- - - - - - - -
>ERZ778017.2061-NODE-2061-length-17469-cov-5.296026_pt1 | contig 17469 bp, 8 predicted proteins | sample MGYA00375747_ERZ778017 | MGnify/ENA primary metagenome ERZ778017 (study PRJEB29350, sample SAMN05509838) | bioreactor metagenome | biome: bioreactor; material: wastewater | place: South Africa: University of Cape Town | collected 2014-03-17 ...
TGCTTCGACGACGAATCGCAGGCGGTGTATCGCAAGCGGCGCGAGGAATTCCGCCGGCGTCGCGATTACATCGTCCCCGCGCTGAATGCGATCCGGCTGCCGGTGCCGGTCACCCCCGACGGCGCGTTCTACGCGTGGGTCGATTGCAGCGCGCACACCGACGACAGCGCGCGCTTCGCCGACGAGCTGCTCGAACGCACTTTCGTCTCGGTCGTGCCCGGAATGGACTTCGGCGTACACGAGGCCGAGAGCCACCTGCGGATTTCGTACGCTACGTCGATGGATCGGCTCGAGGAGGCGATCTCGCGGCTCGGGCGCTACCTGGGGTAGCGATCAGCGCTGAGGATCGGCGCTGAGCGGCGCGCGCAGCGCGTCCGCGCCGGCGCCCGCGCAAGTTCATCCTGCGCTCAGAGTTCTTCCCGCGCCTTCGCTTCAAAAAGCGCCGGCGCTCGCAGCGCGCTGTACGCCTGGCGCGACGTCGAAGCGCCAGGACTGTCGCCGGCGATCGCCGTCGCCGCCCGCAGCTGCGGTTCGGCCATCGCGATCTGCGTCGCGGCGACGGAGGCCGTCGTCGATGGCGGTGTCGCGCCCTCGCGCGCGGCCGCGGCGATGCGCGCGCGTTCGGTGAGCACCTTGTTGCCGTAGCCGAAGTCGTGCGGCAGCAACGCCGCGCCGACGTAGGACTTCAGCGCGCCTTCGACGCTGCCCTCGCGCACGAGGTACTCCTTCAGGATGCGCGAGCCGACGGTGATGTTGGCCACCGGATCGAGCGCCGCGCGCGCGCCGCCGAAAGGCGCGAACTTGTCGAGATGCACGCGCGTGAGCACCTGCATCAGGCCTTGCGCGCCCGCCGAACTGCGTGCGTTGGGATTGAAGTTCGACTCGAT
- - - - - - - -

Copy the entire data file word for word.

>ERZ778017.2061-NODE-2061-length-17469-cov-5.296026_pt1 | contig 17469 bp, 8 predicted proteins | sample MGYA00375747_ERZ778017 | MGnify/ENA primary metagenome ERZ778017 (study PRJEB29350, sample SAMN05509838) | bioreactor metagenome | biome: bioreactor; material: wastewater | place: South Africa: University of Cape Town | collected 2014-03-17 ...
TGCTTCGACGACGAATCGCAGGCGGTGTATCGCAAGCGGCGCGAGGAATTCCGCCGGCGTCGCGATTACATCGTCCCCGCGCTGAATGCGATCCGGCTGCCGGTGCCGGTCACCCCCGACGGCGCGTTCTACGCGTGGGTCGATTGCAGCGCGCACACCGACGACAGCGCGCGCTTCGCCGACGAGCTGCTCGAACGCACTTTCGTCTCGGTCGTGCCCGGAATGGACTTCGGCGTACACGAGGCCGAGAGCCACCTGCGGATTTCGTACGCTACGTCGATGGATCGGCTCGAGGAGGCGATCTCGCGGCTCGGGCGCTACCTGGGGTAGCGATCAGCGCTGAGGATCGGCGCTGAGCGGCGCGCGCAGCGCGTCCGCGCCGGCGCCCGCGCAAGTTCATCCTGCGCTCAGAGTTCTTCCCGCGCCTTCGCTTCAAAAAGCGCCGGCGCTCGCAGCGCGCTGTACGCCTGGCGCGACGTCGAAGCGCCAGGACTGTCGCCGGCGATCGCCGTCGCCGCCCGCAGCTGCGGTTCGGCCATCGCGATCTGCGTCGCGGCGACGGAGGCCGTCGTCGATGGCGGTGTCGCGCCCTCGCGCGCGGCCGCGGCGATGCGCGCGCGTTCGGTGAGCACCTTGTTGCCGTAGCCGAAGTCGTGCGGCAGCAACGCCGCGCCGACGTAGGACTTCAGCGCGCCTTCGACGCTGCCCTCGCGCACGAGGTACTCCTTCAGGATGCGCGAGCCGACGGTGATGTTGGCCACCGGATCGAGCGCCGCGCGCGCGCCGCCGAAAGGCGCGAACTTGTCGAGATGCACGCGCGTGAGCACCTGCATCAGGCCTTGCGCGCCCGCCGAACTGCGTGCGTTGGGATTGAAGTTCGACTCGAT